Microsoft pushes security in IIS 6.0

Microsoft pushes security in IIS 6.0

Mark Adams knows how new software code can gum up the works. As IT director for, an online direct

lender in Irvine, Calif., Adams oversees a development team that churns out code about every two weeks. That's one reason Adams is pleased about several enhanced security features included in version 6 of Microsoft Corp.'s Internet Information Server (IIS). is a Microsoft programming shop that has used previous versions of IIS, which is Microsoft's Web server product. Adams says improved kernel processes in IIS6 helped developers accelerate code launches for online applications that furnish interest rates and other mortgage information to homebuyers. Uptime and productivity have risen, with fewer application errors. IIS6 is also helping the company as it develops new applications using the .NET framework. IIS6 provides threads that isolate processes, so dynamic code running in one application doesn't interfere with other programs. "We have a lot of user-level code that tends to overlap into some of the IIS applications," Adams says. "The kernel of IIS6 is a lot better at managing the shutdown of processes that otherwise would kill our IIS [5.1] servers." This is one of the ways Microsoft is trying to bolt down security in the new Web server. Once the poster child for how not to build an HTTP server, IIS has come to symbolize Redmond, Wash.-based Microsoft's newfound emphasis on security over open functionality. Microsoft founder Bill Gates made a splash last year by announcing his company's new Trustworthy Computing initiative. Experts say IIS6 shows Microsoft is serious about its new security orientation. "In terms of Microsoft delivering on its promise to deliver more secure software, this is it," says Brett Hill, a consultant who runs in Boulder, Colo. Since its inception as part of Windows 2000 Server, IIS has been plagued by well-chronicled security holes, most of which resulted from buggy software. The principal culprit: IIS default settings, which permitted programs to run automatically when Windows 2000 was installed. "It wasn't that IIS was so full of holes as much as it was the applications that were enabled by default. The applications had the bugs, but IIS was the gateway to those applications," says Hill. In the new version, default settings are turned to the "off" position, which means administrators have greater control over which applications run automatically. Rather than locking down programs and assigning user privileges after Windows 2000 is installed, administrators now can tighten things up at the outset. This is a 360-degree reversal for Microsoft, which built the formative releases of IIS to be as functional as possible out of the box. "In the past, partly because of its role in corporate LANs, IIS was relatively biased toward functionality and ease of use, not security," says Joseph Lima, vice president of product development with San Diego-based Port80 Software Inc., which develops specialized applications for IIS. "Now, you have to select even the installation of IIS." Also, associated software --- legacy applications for integrating Windows NT file systems, Web-based printing, tracking usage on servers, and other features --- automatically are disabled. That removes a hacker's chief attack point. The locked-down approach extends to all basic configuration tasks, including access control lists and the use of third-party software. "All of this has to be specifically enabled by the administrator, whereas before it would have been the exact reverse," says Lima. Microsoft made important changes to the metabase, which stores metadata about IIS' configuration settings. "You can configure your pager, set up security, set up your directory structure, and do it [in the database] through an easily navigable interface," says's Adams. The reworked metabase is more "Apache-like," says Lima, referring to the Apache Web server, an open-source product favored by Unix and Linux shops. "The changes should help in a lot of ways with troubleshooting." Indeed, Apache is in Microsoft's crosshairs. Microsoft wants to deepen its penetration into the Web-server market, which has been dominated by Apache. About 63% of Web sites are served by Apache, according to a July 2003 survey by Netcraft Ltd. Microsoft captured about 27% of the market. Still, a body of myth has developed that Apache is more security oriented than IIS -- a perception not shared by's Hill. "Apache and Unix- and Linux-based systems have had their fair share of fixes, too. If you stack up the number of fixes of Apache against Microsoft, IIS compares quite favorably," he says. New licensing programs by Microsoft may offer potential savings in the form of server consolidation. Windows 2003 is the first version of Windows to include a Web edition -- an exclusive operating system for enterprises that only want an HTTP server. Internet service providers, for instance, could replace server farms with one or two IIS6 boxes, which can handle between 10,000 and 15,000 Web sites. "Your cost savings [for fewer licenses] are dramatic, plus your uptime increases," says Hill. The 32- and 64-bit enterprise editions of Windows 2003 Server are priced around $4,000. The Web edition does not have standard pricing, so administrators should check with authorized Microsoft resellers for the best deal.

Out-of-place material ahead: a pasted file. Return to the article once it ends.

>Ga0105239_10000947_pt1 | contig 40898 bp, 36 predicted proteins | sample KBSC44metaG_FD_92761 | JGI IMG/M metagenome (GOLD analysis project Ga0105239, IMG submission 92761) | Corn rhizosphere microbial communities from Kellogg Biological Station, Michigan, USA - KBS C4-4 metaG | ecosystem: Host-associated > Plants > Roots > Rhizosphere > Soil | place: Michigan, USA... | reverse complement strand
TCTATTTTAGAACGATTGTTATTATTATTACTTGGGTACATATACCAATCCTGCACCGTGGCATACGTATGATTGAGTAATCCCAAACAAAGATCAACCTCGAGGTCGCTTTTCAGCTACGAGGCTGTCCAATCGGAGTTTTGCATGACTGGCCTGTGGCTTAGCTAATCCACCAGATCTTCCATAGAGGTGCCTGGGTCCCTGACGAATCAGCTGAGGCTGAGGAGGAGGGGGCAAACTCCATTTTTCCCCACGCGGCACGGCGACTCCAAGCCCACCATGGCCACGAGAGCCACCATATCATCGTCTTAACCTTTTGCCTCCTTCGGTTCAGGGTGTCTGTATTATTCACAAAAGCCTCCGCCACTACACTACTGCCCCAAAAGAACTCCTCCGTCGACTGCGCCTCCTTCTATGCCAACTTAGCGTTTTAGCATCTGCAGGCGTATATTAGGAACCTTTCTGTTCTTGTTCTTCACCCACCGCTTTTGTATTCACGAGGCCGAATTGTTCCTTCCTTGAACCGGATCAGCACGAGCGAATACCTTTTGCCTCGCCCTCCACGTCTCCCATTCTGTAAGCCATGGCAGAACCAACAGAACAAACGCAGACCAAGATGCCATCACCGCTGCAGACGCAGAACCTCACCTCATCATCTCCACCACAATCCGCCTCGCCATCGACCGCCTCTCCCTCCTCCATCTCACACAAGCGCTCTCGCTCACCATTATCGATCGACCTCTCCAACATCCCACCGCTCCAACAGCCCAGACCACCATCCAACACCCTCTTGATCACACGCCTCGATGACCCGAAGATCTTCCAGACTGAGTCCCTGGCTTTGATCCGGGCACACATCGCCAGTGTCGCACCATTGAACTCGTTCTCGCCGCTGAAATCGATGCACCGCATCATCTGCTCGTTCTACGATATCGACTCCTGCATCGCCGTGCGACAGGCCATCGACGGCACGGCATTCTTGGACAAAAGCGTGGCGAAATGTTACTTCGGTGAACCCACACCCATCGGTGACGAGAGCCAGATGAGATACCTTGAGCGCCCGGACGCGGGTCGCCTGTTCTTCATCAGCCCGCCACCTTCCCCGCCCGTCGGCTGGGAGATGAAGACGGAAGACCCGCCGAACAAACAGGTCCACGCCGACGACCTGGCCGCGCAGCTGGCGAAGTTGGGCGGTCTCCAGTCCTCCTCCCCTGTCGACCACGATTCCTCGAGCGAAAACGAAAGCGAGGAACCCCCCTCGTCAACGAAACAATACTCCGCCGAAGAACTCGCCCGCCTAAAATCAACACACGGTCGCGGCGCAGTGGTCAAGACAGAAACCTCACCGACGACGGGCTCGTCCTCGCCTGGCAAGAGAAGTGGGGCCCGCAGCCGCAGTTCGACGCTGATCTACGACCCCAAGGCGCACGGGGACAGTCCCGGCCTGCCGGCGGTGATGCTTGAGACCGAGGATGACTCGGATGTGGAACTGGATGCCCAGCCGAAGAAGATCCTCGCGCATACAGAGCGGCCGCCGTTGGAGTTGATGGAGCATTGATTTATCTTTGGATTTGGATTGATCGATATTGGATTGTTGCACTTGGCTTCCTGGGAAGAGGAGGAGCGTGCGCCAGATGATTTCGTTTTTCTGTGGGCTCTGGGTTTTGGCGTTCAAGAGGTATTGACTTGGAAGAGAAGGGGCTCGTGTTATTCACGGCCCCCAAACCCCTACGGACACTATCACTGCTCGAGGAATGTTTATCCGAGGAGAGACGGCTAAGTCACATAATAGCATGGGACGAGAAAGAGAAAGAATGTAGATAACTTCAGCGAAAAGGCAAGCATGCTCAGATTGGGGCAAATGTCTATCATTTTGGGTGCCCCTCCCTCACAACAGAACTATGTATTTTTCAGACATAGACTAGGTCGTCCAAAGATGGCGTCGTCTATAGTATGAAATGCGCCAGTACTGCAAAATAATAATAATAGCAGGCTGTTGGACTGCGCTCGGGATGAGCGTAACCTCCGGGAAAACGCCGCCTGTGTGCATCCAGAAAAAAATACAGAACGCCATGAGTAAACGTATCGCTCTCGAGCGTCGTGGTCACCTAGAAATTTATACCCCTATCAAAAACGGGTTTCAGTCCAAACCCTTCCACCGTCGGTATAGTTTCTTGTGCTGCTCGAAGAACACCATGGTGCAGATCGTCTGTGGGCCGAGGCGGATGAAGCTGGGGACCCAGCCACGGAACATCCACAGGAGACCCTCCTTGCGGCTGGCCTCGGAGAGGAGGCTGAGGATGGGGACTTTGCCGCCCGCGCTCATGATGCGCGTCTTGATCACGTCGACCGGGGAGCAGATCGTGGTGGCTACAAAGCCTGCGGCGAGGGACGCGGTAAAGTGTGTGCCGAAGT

This was first published in July 2003

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